15. The resurrection of the dead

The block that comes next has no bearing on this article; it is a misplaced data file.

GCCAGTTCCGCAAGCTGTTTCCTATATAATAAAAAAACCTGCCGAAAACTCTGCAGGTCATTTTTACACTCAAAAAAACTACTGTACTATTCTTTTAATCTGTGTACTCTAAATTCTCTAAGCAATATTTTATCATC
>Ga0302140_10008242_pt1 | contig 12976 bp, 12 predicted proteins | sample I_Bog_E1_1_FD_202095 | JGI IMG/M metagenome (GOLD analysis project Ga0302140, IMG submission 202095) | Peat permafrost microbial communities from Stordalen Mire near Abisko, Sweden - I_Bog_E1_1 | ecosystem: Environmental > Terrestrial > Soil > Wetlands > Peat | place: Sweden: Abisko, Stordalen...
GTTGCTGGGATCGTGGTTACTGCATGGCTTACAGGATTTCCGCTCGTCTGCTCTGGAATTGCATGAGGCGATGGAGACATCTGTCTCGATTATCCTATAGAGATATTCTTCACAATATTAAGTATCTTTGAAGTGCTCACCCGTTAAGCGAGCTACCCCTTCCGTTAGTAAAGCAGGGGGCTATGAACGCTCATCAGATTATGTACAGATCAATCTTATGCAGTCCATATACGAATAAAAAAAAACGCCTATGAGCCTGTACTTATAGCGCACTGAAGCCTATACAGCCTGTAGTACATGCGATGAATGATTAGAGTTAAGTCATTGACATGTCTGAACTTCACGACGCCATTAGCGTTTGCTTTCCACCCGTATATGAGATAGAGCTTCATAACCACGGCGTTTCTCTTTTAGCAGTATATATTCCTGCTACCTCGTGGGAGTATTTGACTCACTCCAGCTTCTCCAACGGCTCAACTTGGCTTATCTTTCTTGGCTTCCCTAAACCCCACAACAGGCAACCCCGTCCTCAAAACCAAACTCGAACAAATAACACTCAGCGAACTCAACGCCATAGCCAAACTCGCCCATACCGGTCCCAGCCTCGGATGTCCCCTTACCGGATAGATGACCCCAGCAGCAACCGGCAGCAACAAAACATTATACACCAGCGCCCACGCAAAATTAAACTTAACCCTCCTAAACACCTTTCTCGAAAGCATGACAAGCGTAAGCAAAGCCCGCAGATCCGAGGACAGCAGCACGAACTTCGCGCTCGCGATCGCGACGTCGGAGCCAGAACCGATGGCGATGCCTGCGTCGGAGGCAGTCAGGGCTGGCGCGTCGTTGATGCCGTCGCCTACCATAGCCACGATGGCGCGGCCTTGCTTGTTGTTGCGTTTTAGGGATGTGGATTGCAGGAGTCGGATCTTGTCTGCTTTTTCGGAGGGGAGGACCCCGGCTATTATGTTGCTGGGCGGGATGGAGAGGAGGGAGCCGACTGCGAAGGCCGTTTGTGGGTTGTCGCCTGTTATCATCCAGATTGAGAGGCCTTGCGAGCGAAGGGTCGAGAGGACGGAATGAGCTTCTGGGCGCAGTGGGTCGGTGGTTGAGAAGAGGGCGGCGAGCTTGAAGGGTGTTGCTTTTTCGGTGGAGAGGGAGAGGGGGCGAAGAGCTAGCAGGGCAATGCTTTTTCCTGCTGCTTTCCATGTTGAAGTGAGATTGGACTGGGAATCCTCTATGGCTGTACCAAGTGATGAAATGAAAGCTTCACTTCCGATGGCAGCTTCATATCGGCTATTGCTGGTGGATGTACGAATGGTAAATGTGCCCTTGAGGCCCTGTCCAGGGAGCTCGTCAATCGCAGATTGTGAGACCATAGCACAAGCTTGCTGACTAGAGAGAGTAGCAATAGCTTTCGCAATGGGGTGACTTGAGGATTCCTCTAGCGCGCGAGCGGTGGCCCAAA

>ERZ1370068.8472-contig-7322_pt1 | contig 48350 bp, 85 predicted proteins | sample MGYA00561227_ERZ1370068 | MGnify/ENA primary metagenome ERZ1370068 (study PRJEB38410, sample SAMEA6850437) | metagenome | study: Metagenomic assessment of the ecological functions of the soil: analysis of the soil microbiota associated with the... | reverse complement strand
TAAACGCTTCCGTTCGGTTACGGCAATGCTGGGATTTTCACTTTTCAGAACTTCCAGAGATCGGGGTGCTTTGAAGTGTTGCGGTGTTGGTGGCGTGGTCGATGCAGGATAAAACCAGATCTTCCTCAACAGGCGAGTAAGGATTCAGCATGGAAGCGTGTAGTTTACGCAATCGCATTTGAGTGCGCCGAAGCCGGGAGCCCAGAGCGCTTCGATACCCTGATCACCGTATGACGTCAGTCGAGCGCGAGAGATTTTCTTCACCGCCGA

The resurrection of the dead forms an integral part of the faith, not only of Christianity but also of Judaism. Judaism originally believed in the unity of a person, i.e. that the soul was not separate from the body. For example: "then the LORD God formed man from the dust of the ground, and breathed into his nostrils the breath of life; and the man became a living being" (Gen 2:7 NRS). Certain passages in the Hebrew Bible quote the word "soul" independently of the word "heart" which usually meant the body. The "soul" in this case refers to people's emotions or to people as a whole.21 Stoicism, which – as already mentioned – influenced Judaism from the 3rd century BC onwards, only made a relative distinction between matter and soul. They claimed that the soul was just fine-particled matter with a fiery substance.22 This approximates to the Jewish belief that the soul was a material substance. A resurrection of the body with soul can be gleaned from the following pas- sages in the Hebrew Bible: "Come, let us return to the LORD; for it is he who has torn, and he will heal us; he has struck down, and he will bind us up. After two days he will revive us; on the third day he will raise us up, that we may live before him" (Hos 6:1-2 NRS). According to this prophecy, Jesus predicted that he would rise again three days after he had died: "…the Pharisees gathered...
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